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Re: How to give administrative previledges



On 7 Apr 2005, at 05:05, Les Mikesell wrote:

On Wed, 2005-04-06 at 19:24, Chethiya K Ranaweera wrote:


Realistically, someone who had to ask that question in the first place
is not going to be able to configure sudo to the extent needed to
allow a useful set of operations but prevent unauthorized operations.
That's probably not even possible - for example you might want an
operator to be able to change all passwords except for root.
So, you might as well admit that you have to trust the person doing
the administration. If you don't, I'd consider webmin as a better
starting place than sudo.



So if this is the case, I would like to pose a question from my
original assumption. What is the purpose of having a GID for root?

Root's GID works like any other, only UID=0 is special.


From the above discussion, what I understand is that, even if you
modify /etc/sudoers (say, give a user admin access by adding (ALL) ALL
), the system is not going to give *ALL* admin access to that user.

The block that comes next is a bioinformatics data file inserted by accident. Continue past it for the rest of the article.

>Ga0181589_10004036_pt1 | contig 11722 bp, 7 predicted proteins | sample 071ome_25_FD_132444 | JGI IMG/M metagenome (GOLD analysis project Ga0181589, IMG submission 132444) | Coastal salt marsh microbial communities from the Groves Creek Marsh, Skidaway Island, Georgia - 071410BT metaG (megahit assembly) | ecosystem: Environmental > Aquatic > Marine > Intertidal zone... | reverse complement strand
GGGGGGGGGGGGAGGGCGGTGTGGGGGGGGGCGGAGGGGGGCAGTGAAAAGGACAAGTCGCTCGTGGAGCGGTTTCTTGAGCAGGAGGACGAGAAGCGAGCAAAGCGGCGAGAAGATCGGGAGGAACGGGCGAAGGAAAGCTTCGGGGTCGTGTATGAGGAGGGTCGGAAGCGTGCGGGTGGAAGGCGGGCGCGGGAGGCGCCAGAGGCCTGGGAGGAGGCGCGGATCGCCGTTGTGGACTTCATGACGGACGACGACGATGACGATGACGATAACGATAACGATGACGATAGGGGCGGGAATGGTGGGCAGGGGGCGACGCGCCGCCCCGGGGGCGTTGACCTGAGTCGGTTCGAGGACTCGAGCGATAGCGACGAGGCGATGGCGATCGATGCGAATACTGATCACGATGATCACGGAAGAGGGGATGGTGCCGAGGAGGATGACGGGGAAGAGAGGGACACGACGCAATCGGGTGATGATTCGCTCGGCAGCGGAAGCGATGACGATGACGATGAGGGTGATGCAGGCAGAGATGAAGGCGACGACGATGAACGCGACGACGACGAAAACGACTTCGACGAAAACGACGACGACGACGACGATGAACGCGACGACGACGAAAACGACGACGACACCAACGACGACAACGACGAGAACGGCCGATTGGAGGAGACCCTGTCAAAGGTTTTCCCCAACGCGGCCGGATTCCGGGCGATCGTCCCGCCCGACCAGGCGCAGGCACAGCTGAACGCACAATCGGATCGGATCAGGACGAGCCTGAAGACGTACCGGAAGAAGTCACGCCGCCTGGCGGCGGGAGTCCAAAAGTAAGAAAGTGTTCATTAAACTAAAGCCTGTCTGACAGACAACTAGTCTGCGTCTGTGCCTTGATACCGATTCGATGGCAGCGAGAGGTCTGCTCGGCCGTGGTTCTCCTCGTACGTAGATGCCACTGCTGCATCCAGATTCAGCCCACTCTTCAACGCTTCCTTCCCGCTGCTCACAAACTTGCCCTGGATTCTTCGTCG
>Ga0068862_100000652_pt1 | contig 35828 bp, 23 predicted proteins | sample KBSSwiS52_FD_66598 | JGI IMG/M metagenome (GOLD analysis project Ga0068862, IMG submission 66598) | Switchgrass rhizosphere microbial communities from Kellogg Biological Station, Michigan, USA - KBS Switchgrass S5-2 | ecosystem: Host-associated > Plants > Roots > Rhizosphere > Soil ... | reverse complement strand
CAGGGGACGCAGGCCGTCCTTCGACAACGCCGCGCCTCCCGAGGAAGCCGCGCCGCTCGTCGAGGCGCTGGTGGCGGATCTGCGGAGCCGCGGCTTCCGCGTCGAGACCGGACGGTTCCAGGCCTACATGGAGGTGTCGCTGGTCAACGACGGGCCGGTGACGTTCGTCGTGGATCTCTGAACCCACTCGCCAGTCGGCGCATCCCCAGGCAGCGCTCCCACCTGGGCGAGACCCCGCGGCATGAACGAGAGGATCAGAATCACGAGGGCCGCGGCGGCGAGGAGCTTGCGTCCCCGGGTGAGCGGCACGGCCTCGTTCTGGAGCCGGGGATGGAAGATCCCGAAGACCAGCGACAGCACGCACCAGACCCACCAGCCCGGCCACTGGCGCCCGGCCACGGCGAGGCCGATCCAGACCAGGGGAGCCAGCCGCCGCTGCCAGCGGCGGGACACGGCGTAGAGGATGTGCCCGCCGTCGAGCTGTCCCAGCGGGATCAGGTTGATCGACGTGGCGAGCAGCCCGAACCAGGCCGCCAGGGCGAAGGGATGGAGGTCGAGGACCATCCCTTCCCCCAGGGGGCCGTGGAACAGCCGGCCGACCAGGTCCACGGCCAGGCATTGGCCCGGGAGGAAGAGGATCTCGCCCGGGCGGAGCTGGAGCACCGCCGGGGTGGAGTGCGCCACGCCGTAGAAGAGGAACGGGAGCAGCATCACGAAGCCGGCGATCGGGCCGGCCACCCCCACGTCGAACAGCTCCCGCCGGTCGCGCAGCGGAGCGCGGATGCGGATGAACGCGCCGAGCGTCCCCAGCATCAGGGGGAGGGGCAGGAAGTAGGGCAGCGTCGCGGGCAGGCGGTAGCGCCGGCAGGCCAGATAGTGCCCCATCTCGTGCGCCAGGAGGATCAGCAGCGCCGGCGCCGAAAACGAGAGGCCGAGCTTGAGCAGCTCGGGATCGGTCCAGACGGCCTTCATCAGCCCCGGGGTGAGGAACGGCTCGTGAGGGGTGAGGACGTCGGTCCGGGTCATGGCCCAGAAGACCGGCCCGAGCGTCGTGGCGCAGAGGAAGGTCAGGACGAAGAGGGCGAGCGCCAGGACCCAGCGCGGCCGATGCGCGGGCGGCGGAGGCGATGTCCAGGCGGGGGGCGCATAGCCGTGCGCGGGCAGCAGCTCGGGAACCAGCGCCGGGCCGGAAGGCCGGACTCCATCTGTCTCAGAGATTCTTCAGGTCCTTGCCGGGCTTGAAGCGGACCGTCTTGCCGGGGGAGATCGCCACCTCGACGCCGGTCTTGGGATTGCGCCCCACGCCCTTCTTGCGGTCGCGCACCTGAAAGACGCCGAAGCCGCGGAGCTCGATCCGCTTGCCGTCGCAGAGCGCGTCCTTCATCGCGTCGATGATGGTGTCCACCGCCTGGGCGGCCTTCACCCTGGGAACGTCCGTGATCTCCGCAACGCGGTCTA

Yes it does: the user can then do: sudo su - and become root with only his own password.

So
in that case, I truely do not understand of having a UID for root.

Setting uid=0 is the only special case. You can do that for other login names but it doesn't make much sense because all logins with uid=0 have equivalent permissions.

And some audit programs, like chkrootkit or cis benchmark, will complain if they ever found two different system accounts with an UID = 0. I don't think it's a good idea to ever set an account to UID = 0, except root of course.


I think sudo, has it has been explained, is a nice solution that provides a great deal of flexibility, accountability and granularity.


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